Investing with (FX) options: Hedging currency risk in USD-denominated portfolios using FX options Investing with (FX) options: Hedging currency risk in USD-denominated portfolios using FX options Investing with (FX) options: Hedging currency risk in USD-denominated portfolios using FX options

Investing with (FX) options: Hedging currency risk in USD-denominated portfolios using FX options

Options 10 minutes to read
Koen Hoorelbeke

Options Strategist

Summary:  In this insightful article, we explore the effective use of FX options as a strategy to hedge currency risk in USD-denominated portfolios. With a focus on the implications of a strengthening Euro against the Dollar, we provide a detailed example that demonstrates how investors can protect the value of their investments from adverse currency movements. It caters to both seasoned and novice investors, offering a clear understanding of how currency fluctuations can impact investment portfolios and how strategic hedging can mitigate these risks.

Hedging Currency Risk in USD-Denominated Portfolios Using FX Options


Investors with portfolios largely consisting of USD-denominated stocks often face the risk of currency fluctuations, particularly the impact of a rising Euro against the Dollar. Protecting the portfolio's value from these fluctuations is a significant concern. This article presents a clear example of how FX options can be used as a hedge against such currency risks. It offers an objective look at the mechanics and outcomes of using FX options to maintain the value of a USD-heavy portfolio when the Euro appreciates.

Important note: the strategies and examples provided in this article are purely for educational purposes. They are intended to assist in shaping your thought process and should not be replicated or implemented without careful consideration. Every investor or trader must conduct their own due diligence and take into account their unique financial situation, risk tolerance, and investment objectives before making any decisions. Remember, investing in the stock market carries risk, and it's crucial to make informed decisions.


Complete Portfolio Hedging Example with FX Options


  • Portfolio value to hedge: $100,000
  • Objective: Hedge against the risk of the Euro appreciating to 1.15 against the Dollar.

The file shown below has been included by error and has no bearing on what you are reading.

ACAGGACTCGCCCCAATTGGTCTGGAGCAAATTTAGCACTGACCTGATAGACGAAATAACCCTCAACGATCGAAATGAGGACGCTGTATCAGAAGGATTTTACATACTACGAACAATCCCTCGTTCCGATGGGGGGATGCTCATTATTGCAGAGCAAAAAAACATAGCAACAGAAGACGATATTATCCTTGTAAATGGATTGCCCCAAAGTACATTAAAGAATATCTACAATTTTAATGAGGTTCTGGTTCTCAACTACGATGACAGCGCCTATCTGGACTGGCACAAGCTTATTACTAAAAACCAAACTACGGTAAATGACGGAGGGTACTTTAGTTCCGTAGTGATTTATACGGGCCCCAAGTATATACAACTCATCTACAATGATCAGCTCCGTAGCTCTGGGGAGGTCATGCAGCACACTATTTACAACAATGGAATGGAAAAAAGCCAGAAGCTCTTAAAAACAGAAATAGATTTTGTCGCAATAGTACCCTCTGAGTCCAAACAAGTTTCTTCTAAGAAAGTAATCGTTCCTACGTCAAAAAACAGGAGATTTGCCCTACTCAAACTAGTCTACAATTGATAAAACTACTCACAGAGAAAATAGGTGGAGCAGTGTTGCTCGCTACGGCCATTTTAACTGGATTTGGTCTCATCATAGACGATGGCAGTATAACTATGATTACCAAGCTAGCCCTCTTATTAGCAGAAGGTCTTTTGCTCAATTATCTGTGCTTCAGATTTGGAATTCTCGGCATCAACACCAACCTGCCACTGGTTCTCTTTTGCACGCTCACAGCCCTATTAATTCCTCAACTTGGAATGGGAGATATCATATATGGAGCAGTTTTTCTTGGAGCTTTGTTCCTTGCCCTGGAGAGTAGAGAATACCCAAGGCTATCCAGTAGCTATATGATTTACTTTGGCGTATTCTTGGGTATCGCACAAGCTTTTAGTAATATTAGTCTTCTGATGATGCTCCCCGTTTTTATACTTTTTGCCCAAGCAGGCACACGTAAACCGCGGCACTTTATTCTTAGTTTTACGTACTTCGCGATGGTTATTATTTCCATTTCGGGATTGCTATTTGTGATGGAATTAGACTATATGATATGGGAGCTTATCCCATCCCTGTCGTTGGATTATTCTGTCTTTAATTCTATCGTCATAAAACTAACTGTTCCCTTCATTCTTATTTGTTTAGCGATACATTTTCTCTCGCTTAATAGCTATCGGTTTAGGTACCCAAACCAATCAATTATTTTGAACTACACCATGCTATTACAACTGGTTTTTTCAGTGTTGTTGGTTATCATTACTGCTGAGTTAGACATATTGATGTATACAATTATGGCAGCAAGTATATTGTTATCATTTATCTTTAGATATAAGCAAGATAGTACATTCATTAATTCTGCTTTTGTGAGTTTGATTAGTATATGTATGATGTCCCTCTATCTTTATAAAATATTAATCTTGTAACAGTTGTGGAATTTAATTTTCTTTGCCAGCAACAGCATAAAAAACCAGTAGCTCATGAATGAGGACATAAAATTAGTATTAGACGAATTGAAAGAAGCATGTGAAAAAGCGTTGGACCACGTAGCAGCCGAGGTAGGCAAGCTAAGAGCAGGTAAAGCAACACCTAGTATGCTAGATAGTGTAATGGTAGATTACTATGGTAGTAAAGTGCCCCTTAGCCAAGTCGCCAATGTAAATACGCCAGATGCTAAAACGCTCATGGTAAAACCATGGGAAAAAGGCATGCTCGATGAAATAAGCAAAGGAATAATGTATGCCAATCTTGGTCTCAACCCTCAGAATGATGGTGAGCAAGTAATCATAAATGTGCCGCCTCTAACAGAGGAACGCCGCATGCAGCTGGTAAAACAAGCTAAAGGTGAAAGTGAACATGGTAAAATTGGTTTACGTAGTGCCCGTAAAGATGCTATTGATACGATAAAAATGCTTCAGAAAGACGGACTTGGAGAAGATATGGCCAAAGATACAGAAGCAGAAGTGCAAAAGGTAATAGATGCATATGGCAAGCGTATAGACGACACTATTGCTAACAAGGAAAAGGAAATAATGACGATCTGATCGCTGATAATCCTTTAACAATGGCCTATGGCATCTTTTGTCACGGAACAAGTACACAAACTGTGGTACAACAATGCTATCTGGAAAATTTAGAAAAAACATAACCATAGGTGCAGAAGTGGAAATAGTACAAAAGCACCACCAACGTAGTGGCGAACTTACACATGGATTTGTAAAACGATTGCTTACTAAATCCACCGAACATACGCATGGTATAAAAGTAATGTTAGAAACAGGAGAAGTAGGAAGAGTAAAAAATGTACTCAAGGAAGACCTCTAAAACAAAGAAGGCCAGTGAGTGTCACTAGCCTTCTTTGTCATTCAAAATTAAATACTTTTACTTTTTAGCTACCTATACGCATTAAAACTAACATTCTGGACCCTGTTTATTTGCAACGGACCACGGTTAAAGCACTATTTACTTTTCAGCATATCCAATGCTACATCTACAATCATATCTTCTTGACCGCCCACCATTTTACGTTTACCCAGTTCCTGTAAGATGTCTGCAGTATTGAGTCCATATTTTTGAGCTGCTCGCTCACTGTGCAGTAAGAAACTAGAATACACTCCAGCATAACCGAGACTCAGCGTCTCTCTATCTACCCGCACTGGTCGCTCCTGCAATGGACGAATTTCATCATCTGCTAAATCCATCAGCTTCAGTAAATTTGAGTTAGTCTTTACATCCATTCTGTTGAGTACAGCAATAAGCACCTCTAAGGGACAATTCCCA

FX Option Details:

  • Current EUR/USD exchange rate: 1.0912
  • Anticipated risk scenario: Euro appreciates to 1.15.
  • Alternate scenario: Euro depreciates or remains unchanged.
  • Call option specifics:
    • Strike price: 1.11
    • Option premium: 0.01455 per euro
    • Nominal value of option: €100,000
    • Expiration date: 19 June 2024 (166 days from now)
    • Total premium paid: $1,455.00 (€1,379.00)

Hedging Strategy Execution:

  1. Purchasing the options: Buy call option(s) on EUR/USD with a total premium cost of $1,455.00 to cover €100,000.

  2. Scenario - Euro appreciates to 1.15:
    • Without hedging: The $100,000 portfolio would be worth $100,000 / 1.15 = €86,956.52 in euros, a loss due to currency fluctuation.
    • With hedging: Exercise the call options to buy €100,000 at the strike rate of 1.11, costing $111,000. When converting this amount back at 1.15, it's worth $115,000.
  3. Scenario - Euro depreciates or remains unchanged:
    • Portfolio value: The value of your USD-denominated portfolio in euros increases or remains stable.
    • Call options: The options expire worthless.
    • Financial outcome: The loss is limited to the premium paid for the options, which is $1,455.00.
  4. Net gain and adjusting for premium (if Euro appreciates):
    • Net gain from hedging: $4,000 (from $115,000 - $111,000).
    • Adjusting for premium paid: The net gain reduced by the premium paid is $2,545.00 ($4,000 - $1,455.00).
    • Net gain in euros: Converting the adjusted net gain to euros at the rate of 1.15, we have approximately €2,213.04.


Effectiveness of hedging: If the euro appreciates to 1.15, the strategy effectively mitigates the currency risk with a net gain of approximately €2,213.04, even after the cost of the premium.

Cost of hedging
: If the euro does not appreciate, the cost of the hedge is the premium paid ($1,455.00), which is the maximum loss in this scenario.

Overall financial outcome
: This example demonstrates the potential outcomes of using FX options for currency risk hedging. It highlights the need to consider both potential gains in favorable market movements and the costs in less favorable scenarios.

Feedback? Ideas? Suggestions? Let us know.

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This article may or may not have been enriched with the support of advanced AI technology, including OpenAI's ChatGPT and/or other similar platforms. The initial setup, research and final proofing are done by the author.


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